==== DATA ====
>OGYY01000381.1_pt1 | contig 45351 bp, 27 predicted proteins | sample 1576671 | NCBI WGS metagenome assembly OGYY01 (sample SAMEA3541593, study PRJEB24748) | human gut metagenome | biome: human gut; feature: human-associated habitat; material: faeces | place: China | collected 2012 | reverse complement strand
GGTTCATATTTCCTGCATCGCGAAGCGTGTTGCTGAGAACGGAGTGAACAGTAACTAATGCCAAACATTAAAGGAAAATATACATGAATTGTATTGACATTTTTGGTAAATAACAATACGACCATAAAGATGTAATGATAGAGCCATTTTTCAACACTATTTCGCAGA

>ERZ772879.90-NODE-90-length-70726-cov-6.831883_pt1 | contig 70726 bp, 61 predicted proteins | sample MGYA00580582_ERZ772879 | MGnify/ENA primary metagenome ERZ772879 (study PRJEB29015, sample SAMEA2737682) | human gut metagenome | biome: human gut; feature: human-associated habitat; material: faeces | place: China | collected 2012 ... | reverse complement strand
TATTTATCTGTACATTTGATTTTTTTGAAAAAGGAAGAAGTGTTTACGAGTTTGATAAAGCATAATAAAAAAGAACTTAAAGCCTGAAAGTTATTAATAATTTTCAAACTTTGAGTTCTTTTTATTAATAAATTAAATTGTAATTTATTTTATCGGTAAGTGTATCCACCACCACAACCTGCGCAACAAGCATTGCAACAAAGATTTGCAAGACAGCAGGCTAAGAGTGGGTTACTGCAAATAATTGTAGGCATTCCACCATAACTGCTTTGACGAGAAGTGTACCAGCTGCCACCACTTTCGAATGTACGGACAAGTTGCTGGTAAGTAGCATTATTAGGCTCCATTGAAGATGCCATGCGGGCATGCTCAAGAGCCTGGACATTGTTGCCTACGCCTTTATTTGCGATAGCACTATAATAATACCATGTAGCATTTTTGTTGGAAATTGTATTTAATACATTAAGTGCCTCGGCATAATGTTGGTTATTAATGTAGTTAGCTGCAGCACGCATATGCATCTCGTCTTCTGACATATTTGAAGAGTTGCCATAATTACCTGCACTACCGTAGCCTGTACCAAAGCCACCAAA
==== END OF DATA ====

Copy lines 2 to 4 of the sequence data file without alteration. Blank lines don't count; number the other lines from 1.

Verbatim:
GGTTCATATTTCCTGCATCGCGAAGCGTGTTGCTGAGAACGGAGTGAACAGTAACTAATGCCAAACATTAAAGGAAAATATACATGAATTGTATTGACATTTTTGGTAAATAACAATACGACCATAAAGATGTAATGATAGAGCCATTTTTCAACACTATTTCGCAGA

>ERZ772879.90-NODE-90-length-70726-cov-6.831883_pt1 | contig 70726 bp, 61 predicted proteins | sample MGYA00580582_ERZ772879 | MGnify/ENA primary metagenome ERZ772879 (study PRJEB29015, sample SAMEA2737682) | human gut metagenome | biome: human gut; feature: human-associated habitat; material: faeces | place: China | collected 2012 ... | reverse complement strand
TATTTATCTGTACATTTGATTTTTTTGAAAAAGGAAGAAGTGTTTACGAGTTTGATAAAGCATAATAAAAAAGAACTTAAAGCCTGAAAGTTATTAATAATTTTCAAACTTTGAGTTCTTTTTATTAATAAATTAAATTGTAATTTATTTTATCGGTAAGTGTATCCACCACCACAACCTGCGCAACAAGCATTGCAACAAAGATTTGCAAGACAGCAGGCTAAGAGTGGGTTACTGCAAATAATTGTAGGCATTCCACCATAACTGCTTTGACGAGAAGTGTACCAGCTGCCACCACTTTCGAATGTACGGACAAGTTGCTGGTAAGTAGCATTATTAGGCTCCATTGAAGATGCCATGCGGGCATGCTCAAGAGCCTGGACATTGTTGCCTACGCCTTTATTTGCGATAGCACTATAATAATACCATGTAGCATTTTTGTTGGAAATTGTATTTAATACATTAAGTGCCTCGGCATAATGTTGGTTATTAATGTAGTTAGCTGCAGCACGCATATGCATCTCGTCTTCTGACATATTTGAAGAGTTGCCATAATTACCTGCACTACCGTAGCCTGTACCAAAGCCACCAAA